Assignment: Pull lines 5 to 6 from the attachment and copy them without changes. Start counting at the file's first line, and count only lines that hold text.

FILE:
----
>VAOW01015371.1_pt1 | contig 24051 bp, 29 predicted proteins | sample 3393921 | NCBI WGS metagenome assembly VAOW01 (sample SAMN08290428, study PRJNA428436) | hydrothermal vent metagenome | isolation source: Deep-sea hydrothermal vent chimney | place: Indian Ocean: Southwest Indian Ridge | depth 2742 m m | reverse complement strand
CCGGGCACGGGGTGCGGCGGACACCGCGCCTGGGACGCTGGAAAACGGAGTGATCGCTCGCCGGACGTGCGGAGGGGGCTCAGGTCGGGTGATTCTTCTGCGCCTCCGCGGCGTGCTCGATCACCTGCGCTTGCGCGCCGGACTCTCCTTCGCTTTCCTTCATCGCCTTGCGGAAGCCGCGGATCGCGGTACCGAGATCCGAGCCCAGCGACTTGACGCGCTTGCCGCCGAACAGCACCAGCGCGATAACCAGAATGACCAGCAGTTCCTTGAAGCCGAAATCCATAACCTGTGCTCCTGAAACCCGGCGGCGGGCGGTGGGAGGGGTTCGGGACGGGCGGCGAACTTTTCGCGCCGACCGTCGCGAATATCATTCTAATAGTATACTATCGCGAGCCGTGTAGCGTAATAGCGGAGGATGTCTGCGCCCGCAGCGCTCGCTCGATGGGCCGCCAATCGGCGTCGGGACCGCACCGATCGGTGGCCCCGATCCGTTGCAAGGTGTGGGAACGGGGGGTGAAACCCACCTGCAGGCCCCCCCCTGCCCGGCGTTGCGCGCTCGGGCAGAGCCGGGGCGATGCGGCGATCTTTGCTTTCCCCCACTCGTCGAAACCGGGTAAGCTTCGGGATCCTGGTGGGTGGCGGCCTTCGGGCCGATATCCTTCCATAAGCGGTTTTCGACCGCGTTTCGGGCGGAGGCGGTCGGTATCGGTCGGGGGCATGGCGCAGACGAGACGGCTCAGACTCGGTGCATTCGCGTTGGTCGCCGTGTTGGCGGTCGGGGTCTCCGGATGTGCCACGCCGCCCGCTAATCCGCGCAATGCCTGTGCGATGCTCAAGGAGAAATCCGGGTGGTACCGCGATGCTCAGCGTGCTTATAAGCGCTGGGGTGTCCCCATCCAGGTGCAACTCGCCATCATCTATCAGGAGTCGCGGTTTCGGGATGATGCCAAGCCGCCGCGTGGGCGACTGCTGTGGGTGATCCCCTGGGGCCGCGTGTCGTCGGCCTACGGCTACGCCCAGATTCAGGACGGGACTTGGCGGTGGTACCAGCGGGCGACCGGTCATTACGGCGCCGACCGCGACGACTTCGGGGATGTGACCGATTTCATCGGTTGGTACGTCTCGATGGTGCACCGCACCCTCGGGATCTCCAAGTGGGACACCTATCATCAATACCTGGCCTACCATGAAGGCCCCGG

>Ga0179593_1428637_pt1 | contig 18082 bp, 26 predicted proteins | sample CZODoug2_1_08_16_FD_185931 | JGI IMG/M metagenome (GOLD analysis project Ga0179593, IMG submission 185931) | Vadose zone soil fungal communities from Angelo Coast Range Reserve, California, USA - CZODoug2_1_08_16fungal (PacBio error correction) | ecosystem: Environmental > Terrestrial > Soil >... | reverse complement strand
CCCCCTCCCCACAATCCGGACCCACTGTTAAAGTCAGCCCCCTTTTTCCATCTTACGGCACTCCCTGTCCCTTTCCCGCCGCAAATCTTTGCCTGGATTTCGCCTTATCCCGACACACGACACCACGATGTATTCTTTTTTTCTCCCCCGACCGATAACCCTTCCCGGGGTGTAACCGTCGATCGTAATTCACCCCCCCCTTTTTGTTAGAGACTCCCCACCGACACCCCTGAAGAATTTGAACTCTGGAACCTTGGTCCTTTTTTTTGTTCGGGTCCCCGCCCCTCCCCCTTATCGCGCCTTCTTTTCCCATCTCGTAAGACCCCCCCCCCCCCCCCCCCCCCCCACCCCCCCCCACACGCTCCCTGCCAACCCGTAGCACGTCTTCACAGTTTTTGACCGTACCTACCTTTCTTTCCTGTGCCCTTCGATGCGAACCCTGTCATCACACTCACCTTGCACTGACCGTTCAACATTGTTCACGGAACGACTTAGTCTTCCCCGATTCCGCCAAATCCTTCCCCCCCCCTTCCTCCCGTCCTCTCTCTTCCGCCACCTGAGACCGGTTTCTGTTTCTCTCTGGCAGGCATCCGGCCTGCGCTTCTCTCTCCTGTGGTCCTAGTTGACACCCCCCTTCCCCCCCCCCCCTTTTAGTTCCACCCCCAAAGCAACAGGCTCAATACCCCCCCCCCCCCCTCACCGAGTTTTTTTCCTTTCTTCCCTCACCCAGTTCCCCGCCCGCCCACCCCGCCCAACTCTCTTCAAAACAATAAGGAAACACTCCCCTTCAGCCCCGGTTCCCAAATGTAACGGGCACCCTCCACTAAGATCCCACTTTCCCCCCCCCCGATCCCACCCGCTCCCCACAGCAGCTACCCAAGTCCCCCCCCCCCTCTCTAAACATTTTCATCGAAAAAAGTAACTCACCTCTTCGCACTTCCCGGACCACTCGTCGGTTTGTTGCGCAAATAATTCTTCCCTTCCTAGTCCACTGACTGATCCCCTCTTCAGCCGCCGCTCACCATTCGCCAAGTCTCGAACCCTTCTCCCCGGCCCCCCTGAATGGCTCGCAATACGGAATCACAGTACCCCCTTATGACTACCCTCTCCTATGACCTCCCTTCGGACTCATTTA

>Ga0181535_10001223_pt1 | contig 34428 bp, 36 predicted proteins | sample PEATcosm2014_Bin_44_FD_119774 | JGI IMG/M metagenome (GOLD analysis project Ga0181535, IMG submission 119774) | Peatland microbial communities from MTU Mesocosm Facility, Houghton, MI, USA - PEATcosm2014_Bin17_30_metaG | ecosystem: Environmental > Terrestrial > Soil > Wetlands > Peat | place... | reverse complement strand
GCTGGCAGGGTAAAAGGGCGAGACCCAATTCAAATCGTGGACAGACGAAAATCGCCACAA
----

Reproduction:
>Ga0181535_10001223_pt1 | contig 34428 bp, 36 predicted proteins | sample PEATcosm2014_Bin_44_FD_119774 | JGI IMG/M metagenome (GOLD analysis project Ga0181535, IMG submission 119774) | Peatland microbial communities from MTU Mesocosm Facility, Houghton, MI, USA - PEATcosm2014_Bin17_30_metaG | ecosystem: Environmental > Terrestrial > Soil > Wetlands > Peat | place... | reverse complement strand
GCTGGCAGGGTAAAAGGGCGAGACCCAATTCAAATCGTGGACAGACGAAAATCGCCACAA